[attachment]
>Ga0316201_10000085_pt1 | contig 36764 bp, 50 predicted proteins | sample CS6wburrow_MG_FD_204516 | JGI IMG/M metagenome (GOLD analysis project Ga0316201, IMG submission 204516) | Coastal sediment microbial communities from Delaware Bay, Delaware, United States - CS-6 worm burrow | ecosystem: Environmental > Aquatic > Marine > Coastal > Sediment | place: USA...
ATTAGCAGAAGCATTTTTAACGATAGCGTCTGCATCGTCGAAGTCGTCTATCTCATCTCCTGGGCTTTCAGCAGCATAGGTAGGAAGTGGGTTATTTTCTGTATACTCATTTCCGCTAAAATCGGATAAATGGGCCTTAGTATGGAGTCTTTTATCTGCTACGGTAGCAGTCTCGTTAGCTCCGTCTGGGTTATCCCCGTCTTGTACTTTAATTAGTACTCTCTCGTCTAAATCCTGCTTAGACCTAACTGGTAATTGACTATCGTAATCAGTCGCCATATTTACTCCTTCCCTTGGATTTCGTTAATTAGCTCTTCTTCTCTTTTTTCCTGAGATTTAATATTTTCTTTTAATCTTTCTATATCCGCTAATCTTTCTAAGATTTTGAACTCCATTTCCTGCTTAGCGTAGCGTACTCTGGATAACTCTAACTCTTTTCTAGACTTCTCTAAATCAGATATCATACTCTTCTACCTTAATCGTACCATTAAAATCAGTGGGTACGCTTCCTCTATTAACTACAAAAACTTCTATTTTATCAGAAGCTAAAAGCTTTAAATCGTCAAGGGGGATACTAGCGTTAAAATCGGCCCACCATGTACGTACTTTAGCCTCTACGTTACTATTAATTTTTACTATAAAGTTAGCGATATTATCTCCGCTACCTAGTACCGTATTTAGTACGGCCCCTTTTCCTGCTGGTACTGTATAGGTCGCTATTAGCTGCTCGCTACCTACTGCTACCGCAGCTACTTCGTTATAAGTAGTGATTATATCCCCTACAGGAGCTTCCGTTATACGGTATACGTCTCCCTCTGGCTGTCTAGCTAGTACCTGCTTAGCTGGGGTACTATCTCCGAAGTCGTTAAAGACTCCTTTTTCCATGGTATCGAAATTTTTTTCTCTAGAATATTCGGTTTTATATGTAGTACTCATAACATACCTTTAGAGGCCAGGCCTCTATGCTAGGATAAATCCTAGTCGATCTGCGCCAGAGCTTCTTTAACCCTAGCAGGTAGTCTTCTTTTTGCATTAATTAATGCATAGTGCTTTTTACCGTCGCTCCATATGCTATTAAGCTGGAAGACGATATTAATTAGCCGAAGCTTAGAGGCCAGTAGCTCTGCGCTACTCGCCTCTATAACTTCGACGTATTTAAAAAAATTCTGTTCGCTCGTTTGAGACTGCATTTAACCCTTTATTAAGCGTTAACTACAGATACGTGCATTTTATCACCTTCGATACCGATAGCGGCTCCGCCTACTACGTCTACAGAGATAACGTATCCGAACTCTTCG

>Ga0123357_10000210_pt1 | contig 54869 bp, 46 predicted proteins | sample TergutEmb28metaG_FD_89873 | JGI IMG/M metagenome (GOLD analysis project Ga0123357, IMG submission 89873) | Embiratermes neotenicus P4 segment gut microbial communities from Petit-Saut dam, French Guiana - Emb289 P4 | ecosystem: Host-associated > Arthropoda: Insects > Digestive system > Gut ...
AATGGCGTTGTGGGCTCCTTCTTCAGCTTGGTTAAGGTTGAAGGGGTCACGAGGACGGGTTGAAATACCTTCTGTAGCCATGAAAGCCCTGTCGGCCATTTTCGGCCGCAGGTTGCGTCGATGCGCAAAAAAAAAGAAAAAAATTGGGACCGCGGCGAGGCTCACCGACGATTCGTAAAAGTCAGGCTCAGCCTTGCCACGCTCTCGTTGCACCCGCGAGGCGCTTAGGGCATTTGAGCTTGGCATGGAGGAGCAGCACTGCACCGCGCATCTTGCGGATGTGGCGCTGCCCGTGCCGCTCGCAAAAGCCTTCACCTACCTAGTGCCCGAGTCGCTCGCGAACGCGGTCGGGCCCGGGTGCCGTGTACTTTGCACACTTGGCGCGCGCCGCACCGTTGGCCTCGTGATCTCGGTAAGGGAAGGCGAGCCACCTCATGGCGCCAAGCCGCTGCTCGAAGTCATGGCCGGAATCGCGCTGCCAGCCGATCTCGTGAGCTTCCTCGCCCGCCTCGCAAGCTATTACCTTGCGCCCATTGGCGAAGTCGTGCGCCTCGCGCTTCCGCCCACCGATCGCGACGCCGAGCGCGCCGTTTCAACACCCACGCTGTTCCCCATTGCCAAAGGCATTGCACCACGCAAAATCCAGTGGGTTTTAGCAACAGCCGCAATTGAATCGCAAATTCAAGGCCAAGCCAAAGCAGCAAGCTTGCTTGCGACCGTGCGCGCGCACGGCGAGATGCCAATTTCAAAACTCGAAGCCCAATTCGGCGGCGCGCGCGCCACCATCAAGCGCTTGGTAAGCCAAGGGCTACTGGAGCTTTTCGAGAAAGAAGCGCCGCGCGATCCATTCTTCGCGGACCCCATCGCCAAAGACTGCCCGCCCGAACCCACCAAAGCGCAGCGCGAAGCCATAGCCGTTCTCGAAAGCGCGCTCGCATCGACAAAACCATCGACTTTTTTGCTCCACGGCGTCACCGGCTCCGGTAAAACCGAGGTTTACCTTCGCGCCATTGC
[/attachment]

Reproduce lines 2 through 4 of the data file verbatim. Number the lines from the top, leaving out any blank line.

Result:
ATTAGCAGAAGCATTTTTAACGATAGCGTCTGCATCGTCGAAGTCGTCTATCTCATCTCCTGGGCTTTCAGCAGCATAGGTAGGAAGTGGGTTATTTTCTGTATACTCATTTCCGCTAAAATCGGATAAATGGGCCTTAGTATGGAGTCTTTTATCTGCTACGGTAGCAGTCTCGTTAGCTCCGTCTGGGTTATCCCCGTCTTGTACTTTAATTAGTACTCTCTCGTCTAAATCCTGCTTAGACCTAACTGGTAATTGACTATCGTAATCAGTCGCCATATTTACTCCTTCCCTTGGATTTCGTTAATTAGCTCTTCTTCTCTTTTTTCCTGAGATTTAATATTTTCTTTTAATCTTTCTATATCCGCTAATCTTTCTAAGATTTTGAACTCCATTTCCTGCTTAGCGTAGCGTACTCTGGATAACTCTAACTCTTTTCTAGACTTCTCTAAATCAGATATCATACTCTTCTACCTTAATCGTACCATTAAAATCAGTGGGTACGCTTCCTCTATTAACTACAAAAACTTCTATTTTATCAGAAGCTAAAAGCTTTAAATCGTCAAGGGGGATACTAGCGTTAAAATCGGCCCACCATGTACGTACTTTAGCCTCTACGTTACTATTAATTTTTACTATAAAGTTAGCGATATTATCTCCGCTACCTAGTACCGTATTTAGTACGGCCCCTTTTCCTGCTGGTACTGTATAGGTCGCTATTAGCTGCTCGCTACCTACTGCTACCGCAGCTACTTCGTTATAAGTAGTGATTATATCCCCTACAGGAGCTTCCGTTATACGGTATACGTCTCCCTCTGGCTGTCTAGCTAGTACCTGCTTAGCTGGGGTACTATCTCCGAAGTCGTTAAAGACTCCTTTTTCCATGGTATCGAAATTTTTTTCTCTAGAATATTCGGTTTTATATGTAGTACTCATAACATACCTTTAGAGGCCAGGCCTCTATGCTAGGATAAATCCTAGTCGATCTGCGCCAGAGCTTCTTTAACCCTAGCAGGTAGTCTTCTTTTTGCATTAATTAATGCATAGTGCTTTTTACCGTCGCTCCATATGCTATTAAGCTGGAAGACGATATTAATTAGCCGAAGCTTAGAGGCCAGTAGCTCTGCGCTACTCGCCTCTATAACTTCGACGTATTTAAAAAAATTCTGTTCGCTCGTTTGAGACTGCATTTAACCCTTTATTAAGCGTTAACTACAGATACGTGCATTTTATCACCTTCGATACCGATAGCGGCTCCGCCTACTACGTCTACAGAGATAACGTATCCGAACTCTTCG

>Ga0123357_10000210_pt1 | contig 54869 bp, 46 predicted proteins | sample TergutEmb28metaG_FD_89873 | JGI IMG/M metagenome (GOLD analysis project Ga0123357, IMG submission 89873) | Embiratermes neotenicus P4 segment gut microbial communities from Petit-Saut dam, French Guiana - Emb289 P4 | ecosystem: Host-associated > Arthropoda: Insects > Digestive system > Gut ...
AATGGCGTTGTGGGCTCCTTCTTCAGCTTGGTTAAGGTTGAAGGGGTCACGAGGACGGGTTGAAATACCTTCTGTAGCCATGAAAGCCCTGTCGGCCATTTTCGGCCGCAGGTTGCGTCGATGCGCAAAAAAAAAGAAAAAAATTGGGACCGCGGCGAGGCTCACCGACGATTCGTAAAAGTCAGGCTCAGCCTTGCCACGCTCTCGTTGCACCCGCGAGGCGCTTAGGGCATTTGAGCTTGGCATGGAGGAGCAGCACTGCACCGCGCATCTTGCGGATGTGGCGCTGCCCGTGCCGCTCGCAAAAGCCTTCACCTACCTAGTGCCCGAGTCGCTCGCGAACGCGGTCGGGCCCGGGTGCCGTGTACTTTGCACACTTGGCGCGCGCCGCACCGTTGGCCTCGTGATCTCGGTAAGGGAAGGCGAGCCACCTCATGGCGCCAAGCCGCTGCTCGAAGTCATGGCCGGAATCGCGCTGCCAGCCGATCTCGTGAGCTTCCTCGCCCGCCTCGCAAGCTATTACCTTGCGCCCATTGGCGAAGTCGTGCGCCTCGCGCTTCCGCCCACCGATCGCGACGCCGAGCGCGCCGTTTCAACACCCACGCTGTTCCCCATTGCCAAAGGCATTGCACCACGCAAAATCCAGTGGGTTTTAGCAACAGCCGCAATTGAATCGCAAATTCAAGGCCAAGCCAAAGCAGCAAGCTTGCTTGCGACCGTGCGCGCGCACGGCGAGATGCCAATTTCAAAACTCGAAGCCCAATTCGGCGGCGCGCGCGCCACCATCAAGCGCTTGGTAAGCCAAGGGCTACTGGAGCTTTTCGAGAAAGAAGCGCCGCGCGATCCATTCTTCGCGGACCCCATCGCCAAAGACTGCCCGCCCGAACCCACCAAAGCGCAGCGCGAAGCCATAGCCGTTCTCGAAAGCGCGCTCGCATCGACAAAACCATCGACTTTTTTGCTCCACGGCGTCACCGGCTCCGGTAAAACCGAGGTTTACCTTCGCGCCATTGC